Nutseller for Charla represents a woman who has found her independence and strength through her work and her resilience through the years. Her hair as an Afro represents her confidence, her refusal to fall victim of status quo and her willingness to be uniquely her and free of dependence on others, but to provide for herself. The grey represents the wisdom she has attained through time. The red of her basket shows that she is still fiery and the lines of her face each a memory of story and a hardship she survived. And in spite of all her struggles the blue of her shirt shows she has found peace with life.

Old Doll – Ann Rudder

Ann Rudder designed nuff years ago for a cancelled Crop Over event. For use by a stiltwalkers group the elongated character figures offer a unique Visual Presentation. This entrance is “OLD DOLL” in her doubled hoop dress.

Pickney Moth (Nemesis of the Heartman) – Alanna Grant

The pickney moth is a heroine that is part human, part “frangipani” moth, called the “rasta” moth in some Caribbean islands. The colouring of her super suit are the very recognizable colours of the caterpillar stage of this creature. The costume optimizes her hybrid powers, with nob-like feelers on her tights and hair-like feelers on her shoes. They work in collaboration with the antennae on her head to sense children in need of her protection. Her large wings are a grey/brown colour that helps her to blend in with foliage and bark when tracking villains. This moth camo is also on her arms. She usually wears her natural hair in two buns to keep her hair out of the way in combat. Her weapons of choice are a “big rock” and a sugarcane cutlass (machete). below is a little back story.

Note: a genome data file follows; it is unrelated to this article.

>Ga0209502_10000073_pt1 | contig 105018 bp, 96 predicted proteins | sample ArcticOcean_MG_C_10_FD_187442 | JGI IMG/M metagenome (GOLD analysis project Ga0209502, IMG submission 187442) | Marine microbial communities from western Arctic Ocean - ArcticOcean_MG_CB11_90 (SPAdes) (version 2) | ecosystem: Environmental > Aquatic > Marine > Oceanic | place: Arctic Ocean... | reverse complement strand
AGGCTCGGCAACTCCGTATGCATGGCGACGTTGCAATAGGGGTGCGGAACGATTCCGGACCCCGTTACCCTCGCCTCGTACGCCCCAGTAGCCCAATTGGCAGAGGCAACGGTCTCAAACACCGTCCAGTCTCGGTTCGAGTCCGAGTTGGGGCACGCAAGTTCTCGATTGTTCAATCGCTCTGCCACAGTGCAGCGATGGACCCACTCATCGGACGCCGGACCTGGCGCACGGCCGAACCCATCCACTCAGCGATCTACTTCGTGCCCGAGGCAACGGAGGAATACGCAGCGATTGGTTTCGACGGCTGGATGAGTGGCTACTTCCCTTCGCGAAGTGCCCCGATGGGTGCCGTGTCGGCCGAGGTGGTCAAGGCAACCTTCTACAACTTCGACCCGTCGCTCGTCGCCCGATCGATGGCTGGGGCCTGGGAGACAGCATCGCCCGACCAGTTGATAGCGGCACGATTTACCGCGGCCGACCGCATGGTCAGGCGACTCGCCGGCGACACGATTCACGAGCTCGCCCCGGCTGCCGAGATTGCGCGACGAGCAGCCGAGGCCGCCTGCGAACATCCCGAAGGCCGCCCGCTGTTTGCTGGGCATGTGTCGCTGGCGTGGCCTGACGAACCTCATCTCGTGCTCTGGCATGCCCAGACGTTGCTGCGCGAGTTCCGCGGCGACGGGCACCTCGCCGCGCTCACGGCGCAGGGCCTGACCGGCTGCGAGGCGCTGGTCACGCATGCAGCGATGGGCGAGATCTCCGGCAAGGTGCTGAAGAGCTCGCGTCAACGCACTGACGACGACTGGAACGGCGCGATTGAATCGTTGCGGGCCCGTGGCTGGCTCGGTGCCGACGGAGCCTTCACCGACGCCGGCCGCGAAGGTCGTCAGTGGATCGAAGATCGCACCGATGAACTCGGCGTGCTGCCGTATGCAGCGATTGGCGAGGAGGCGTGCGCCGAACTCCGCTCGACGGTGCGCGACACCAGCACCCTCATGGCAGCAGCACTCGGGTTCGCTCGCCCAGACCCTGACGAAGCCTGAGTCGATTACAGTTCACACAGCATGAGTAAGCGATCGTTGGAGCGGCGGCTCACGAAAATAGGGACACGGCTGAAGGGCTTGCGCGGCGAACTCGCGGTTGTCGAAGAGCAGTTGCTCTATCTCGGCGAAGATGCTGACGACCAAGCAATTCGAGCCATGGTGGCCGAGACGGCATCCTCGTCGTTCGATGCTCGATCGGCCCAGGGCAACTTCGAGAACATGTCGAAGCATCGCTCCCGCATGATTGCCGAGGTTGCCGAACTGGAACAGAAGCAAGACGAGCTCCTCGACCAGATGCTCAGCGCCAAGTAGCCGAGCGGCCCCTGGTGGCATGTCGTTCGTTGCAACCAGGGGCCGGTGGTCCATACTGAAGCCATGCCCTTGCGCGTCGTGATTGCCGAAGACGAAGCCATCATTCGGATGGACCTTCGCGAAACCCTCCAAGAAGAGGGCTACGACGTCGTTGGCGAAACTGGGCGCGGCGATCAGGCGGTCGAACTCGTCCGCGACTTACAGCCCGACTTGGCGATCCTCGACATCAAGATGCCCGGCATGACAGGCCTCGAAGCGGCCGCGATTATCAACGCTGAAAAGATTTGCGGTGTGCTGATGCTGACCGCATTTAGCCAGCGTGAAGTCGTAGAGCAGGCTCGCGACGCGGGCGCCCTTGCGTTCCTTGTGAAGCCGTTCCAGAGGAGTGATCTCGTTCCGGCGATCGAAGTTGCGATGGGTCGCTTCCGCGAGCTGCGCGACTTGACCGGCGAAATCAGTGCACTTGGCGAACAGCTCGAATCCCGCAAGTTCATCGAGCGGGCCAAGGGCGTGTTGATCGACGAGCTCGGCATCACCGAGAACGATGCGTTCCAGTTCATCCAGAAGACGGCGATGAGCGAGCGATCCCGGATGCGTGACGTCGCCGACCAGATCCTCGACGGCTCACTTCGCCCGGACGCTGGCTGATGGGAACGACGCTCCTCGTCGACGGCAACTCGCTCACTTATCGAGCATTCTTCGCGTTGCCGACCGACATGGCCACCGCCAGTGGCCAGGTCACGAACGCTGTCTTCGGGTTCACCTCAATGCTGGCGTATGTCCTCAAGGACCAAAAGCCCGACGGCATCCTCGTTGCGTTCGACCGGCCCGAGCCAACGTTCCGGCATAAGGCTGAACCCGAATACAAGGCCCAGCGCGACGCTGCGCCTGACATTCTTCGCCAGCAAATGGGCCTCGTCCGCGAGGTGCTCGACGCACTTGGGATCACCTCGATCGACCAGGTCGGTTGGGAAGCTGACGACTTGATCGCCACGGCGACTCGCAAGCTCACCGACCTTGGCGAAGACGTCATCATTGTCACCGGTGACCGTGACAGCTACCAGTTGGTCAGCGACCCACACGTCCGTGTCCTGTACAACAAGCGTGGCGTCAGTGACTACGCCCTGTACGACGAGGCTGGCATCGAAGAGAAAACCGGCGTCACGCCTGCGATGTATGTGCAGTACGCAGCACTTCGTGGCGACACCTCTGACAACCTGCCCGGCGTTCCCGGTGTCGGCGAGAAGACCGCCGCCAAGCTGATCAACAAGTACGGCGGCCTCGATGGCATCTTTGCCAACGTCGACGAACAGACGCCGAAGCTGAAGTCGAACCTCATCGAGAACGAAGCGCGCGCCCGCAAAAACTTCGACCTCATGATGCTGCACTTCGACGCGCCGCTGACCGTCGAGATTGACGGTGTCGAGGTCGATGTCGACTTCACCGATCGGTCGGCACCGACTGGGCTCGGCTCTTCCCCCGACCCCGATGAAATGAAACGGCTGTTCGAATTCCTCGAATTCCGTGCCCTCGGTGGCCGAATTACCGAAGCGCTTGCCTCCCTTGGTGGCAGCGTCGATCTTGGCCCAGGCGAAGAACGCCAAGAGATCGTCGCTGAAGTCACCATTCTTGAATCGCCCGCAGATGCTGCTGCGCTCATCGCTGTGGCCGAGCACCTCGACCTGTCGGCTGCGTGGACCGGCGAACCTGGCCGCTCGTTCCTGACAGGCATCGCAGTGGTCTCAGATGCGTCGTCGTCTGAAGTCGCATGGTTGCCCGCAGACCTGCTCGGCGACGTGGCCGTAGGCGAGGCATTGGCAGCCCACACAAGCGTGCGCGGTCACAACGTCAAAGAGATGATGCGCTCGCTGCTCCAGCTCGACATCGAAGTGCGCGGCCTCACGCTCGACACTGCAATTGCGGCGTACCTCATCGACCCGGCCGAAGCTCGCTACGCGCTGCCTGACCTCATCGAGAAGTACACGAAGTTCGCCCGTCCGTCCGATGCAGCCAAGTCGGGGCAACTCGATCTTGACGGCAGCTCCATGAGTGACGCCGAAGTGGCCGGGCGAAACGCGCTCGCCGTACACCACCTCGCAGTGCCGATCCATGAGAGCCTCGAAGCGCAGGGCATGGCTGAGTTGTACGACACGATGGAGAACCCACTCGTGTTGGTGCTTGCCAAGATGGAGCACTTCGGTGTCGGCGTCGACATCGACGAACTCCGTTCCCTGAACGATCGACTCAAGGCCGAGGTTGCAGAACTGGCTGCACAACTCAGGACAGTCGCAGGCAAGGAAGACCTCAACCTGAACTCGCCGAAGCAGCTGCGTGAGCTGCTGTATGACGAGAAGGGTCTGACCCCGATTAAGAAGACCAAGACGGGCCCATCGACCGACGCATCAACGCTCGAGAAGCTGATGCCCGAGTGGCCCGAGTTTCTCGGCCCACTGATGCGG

Sandra Brathwaite was a nursery school teacher in Eden Lodge in the 1970s when one March, 2 of her students got kidnapped by the terrifying villain, The Heart Man. Overwhelmed with the news, Sandra went into the school garden to get some air. In the garden, Sandra saw the children’s’ favorite frangipani tree being overcome by a host of “Rasta Caterpillars” and tried to pluck them off. One caterpillar, upset about his meal being interrupted, gave her a mean bite. The next thing she knew, she was waking up the next day in a pupa. After a short struggle she was able to break free and discovered she had large powerful wings.